Authored by Ven Ram, currency & rates strategist at Bloomberg,
As brutal as the bond-market backdrop has been, losses in Treasuries may abate in the second quarter even as the Federal Reserve takes aim at quelling inflation that is running at a breakneck pace.
The odds of a repeat of the first-quarter selloff are approximately 1-in-30,000…
The Bloomberg Treasury Index incurred a loss of 5.91% since the start of the year through Tuesday, the worst in data going back nearly 50 years.
That represented a 2.5 standard-deviation move to the left — in itself an extreme probability in a normal distribution of returns that is confirmed by running the Kolmogorov-Smirnov test.
Fundamentals also suggest that losses may moderate.
Two-year yields surged about 160 basis points this quarter, the most since 1984. That increase came on top of a 46-basis point move in the last quarter of 2021, suggesting the market has priced in the bulk of the Fed’s likely tightening.
The possibility of a de-escalation of conflict in Ukraine sent breakeven rates lower across the curve, with the markets heaving a sigh of relief on what that would mean for inflation.
The inversion of the two- and 10-year part of the yield curve may also alter investor behavior.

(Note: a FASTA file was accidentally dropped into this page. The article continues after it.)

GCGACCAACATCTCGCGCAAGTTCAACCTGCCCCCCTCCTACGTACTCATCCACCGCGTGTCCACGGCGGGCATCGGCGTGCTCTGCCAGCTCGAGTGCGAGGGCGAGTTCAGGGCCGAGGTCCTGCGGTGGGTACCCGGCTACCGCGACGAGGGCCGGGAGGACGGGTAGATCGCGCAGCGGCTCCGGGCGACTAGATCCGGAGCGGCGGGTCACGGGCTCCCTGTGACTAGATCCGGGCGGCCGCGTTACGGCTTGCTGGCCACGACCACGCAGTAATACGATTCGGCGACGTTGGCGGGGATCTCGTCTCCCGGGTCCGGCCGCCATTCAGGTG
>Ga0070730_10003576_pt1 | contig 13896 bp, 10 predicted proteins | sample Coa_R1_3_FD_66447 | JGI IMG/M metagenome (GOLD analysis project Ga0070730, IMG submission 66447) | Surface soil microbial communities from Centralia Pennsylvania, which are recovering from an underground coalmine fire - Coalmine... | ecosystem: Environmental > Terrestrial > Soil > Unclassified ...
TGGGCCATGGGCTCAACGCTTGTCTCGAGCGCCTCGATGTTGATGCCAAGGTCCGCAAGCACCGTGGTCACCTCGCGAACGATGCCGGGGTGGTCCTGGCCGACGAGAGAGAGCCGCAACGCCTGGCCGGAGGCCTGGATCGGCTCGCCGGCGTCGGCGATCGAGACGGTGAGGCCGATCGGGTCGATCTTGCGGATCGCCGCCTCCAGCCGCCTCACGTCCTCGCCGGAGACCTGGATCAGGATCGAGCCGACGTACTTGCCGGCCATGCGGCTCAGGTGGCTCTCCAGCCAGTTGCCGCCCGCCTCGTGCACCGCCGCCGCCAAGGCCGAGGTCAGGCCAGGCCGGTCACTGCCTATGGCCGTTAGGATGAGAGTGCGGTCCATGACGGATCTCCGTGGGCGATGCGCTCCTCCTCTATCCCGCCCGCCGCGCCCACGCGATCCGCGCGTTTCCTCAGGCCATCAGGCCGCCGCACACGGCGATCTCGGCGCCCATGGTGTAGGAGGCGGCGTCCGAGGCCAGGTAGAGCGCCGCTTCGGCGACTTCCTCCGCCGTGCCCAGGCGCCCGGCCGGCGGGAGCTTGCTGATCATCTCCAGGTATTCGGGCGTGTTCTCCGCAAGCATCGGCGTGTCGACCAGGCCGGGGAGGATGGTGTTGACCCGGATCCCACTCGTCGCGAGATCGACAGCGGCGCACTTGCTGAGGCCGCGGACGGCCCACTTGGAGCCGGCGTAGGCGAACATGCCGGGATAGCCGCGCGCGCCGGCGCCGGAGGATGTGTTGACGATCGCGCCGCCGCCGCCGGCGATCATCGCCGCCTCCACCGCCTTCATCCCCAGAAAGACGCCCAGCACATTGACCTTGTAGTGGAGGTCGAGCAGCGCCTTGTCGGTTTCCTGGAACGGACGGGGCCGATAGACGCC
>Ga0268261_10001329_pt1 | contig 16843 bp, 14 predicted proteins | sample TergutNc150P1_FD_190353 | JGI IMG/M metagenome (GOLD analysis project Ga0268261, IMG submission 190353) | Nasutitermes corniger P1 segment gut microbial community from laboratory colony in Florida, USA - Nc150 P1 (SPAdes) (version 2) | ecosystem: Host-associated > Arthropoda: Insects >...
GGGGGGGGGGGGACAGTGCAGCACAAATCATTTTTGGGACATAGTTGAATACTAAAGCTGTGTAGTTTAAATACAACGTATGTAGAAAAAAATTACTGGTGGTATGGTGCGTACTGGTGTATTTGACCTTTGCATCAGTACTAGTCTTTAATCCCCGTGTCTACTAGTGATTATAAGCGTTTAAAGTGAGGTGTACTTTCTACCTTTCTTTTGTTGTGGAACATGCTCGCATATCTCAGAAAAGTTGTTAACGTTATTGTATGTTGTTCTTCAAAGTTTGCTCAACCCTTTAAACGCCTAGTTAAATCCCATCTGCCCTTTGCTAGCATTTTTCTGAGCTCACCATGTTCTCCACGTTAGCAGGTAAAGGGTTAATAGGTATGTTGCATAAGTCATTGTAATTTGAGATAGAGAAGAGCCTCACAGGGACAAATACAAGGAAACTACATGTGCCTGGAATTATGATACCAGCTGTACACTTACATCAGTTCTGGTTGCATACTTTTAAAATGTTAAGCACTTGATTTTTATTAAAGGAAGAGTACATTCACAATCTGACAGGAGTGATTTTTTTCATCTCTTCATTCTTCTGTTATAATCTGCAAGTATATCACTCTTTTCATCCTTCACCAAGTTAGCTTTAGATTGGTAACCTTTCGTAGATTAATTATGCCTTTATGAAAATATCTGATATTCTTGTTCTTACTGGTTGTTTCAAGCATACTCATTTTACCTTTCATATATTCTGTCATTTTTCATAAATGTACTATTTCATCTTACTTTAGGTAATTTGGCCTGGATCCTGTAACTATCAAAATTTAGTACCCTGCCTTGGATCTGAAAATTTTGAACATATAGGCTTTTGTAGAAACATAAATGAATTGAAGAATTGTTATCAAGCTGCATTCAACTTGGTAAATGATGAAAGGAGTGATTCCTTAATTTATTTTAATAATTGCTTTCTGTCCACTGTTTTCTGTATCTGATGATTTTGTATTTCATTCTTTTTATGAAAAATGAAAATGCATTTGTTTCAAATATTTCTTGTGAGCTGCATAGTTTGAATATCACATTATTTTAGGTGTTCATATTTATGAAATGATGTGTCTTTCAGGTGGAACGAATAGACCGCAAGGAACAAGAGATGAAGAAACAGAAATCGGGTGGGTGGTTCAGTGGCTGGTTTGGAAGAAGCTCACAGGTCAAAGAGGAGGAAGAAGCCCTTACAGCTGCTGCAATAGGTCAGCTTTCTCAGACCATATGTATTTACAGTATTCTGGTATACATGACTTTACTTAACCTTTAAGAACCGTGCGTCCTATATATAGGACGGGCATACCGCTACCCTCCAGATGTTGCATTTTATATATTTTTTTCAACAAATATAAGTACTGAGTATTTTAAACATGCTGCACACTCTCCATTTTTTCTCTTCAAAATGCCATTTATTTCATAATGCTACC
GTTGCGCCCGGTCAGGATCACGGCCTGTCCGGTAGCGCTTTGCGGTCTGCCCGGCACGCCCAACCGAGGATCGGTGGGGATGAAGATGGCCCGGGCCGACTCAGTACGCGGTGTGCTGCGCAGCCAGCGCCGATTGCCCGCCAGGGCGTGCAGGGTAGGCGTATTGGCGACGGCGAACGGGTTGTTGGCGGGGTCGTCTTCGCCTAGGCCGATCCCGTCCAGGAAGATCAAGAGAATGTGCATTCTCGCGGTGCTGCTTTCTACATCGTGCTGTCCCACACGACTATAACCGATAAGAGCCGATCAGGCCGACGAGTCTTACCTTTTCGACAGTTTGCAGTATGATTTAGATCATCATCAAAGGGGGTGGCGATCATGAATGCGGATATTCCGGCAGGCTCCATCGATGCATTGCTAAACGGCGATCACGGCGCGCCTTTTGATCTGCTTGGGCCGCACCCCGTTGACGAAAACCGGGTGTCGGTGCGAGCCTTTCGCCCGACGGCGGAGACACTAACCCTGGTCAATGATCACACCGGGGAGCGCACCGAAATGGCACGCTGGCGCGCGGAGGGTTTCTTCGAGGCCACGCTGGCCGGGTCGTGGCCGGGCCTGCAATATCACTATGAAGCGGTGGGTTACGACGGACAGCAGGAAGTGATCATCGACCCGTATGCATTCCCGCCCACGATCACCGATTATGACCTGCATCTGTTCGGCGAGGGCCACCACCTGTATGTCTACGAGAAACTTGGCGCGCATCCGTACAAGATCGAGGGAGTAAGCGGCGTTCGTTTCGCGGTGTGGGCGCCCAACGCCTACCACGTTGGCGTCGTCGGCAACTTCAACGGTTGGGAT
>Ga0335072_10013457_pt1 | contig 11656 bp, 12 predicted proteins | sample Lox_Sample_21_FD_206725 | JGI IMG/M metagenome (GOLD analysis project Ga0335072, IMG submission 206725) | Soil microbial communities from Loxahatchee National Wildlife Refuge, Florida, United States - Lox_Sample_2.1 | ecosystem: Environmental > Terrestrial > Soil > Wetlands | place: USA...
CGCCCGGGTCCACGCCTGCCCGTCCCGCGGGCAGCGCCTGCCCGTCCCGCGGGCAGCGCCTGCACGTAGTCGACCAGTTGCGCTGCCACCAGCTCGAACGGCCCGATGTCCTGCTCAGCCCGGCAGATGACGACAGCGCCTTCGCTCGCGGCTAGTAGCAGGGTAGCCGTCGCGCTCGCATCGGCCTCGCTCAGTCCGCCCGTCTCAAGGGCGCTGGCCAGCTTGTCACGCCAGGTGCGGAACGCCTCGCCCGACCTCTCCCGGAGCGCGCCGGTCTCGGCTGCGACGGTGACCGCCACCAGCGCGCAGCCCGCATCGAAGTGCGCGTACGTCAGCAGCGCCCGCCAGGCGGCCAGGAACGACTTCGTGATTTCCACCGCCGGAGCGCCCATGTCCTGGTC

While there are more authentic markers of a true curve inversion, the negative spread may become a self-fulfilling prophecy: if economic agents in sufficient number believe a slowdown is in the offing and modify their decisions accordingly, we could get a veritable speed-bump.
Notice how the curve inverted well after news of Ukraine broke on Tuesday, suggesting that there is already a bid to mop up the yields currently available on the longer maturity.
That is classic investor behavior ahead of typical slowdowns.
The confluence of the de-escalation of conflict and fears of a slowdown — whether well-founded or otherwise — may therefore offer a tactical long bias for bonds.
While Fed speakers including Chair Jerome Powell have remarked that they are open to raising rates by 50 basis points if need be, they have stopped short of suggesting that such a scenario would be their base case.
Even though headline inflation is already running around 8%, the Fed seems reluctant to deploy outsized increases for fearing of creating an adverse feedback loop in the economy.
What could go wrong with this outlook?
Possibly, double-digit inflation. A monster print of that magnitude may force the Fed to raise rates by 50 basis points in May and keep volatility on the front burner.
That scenario apart, the current backdrop of markets having priced in an aggressive Fed trajectory and a possible de-escalation in Ukraine hostilities taken together suggests that the denouement for Treasuries may be less sordid in the months ahead.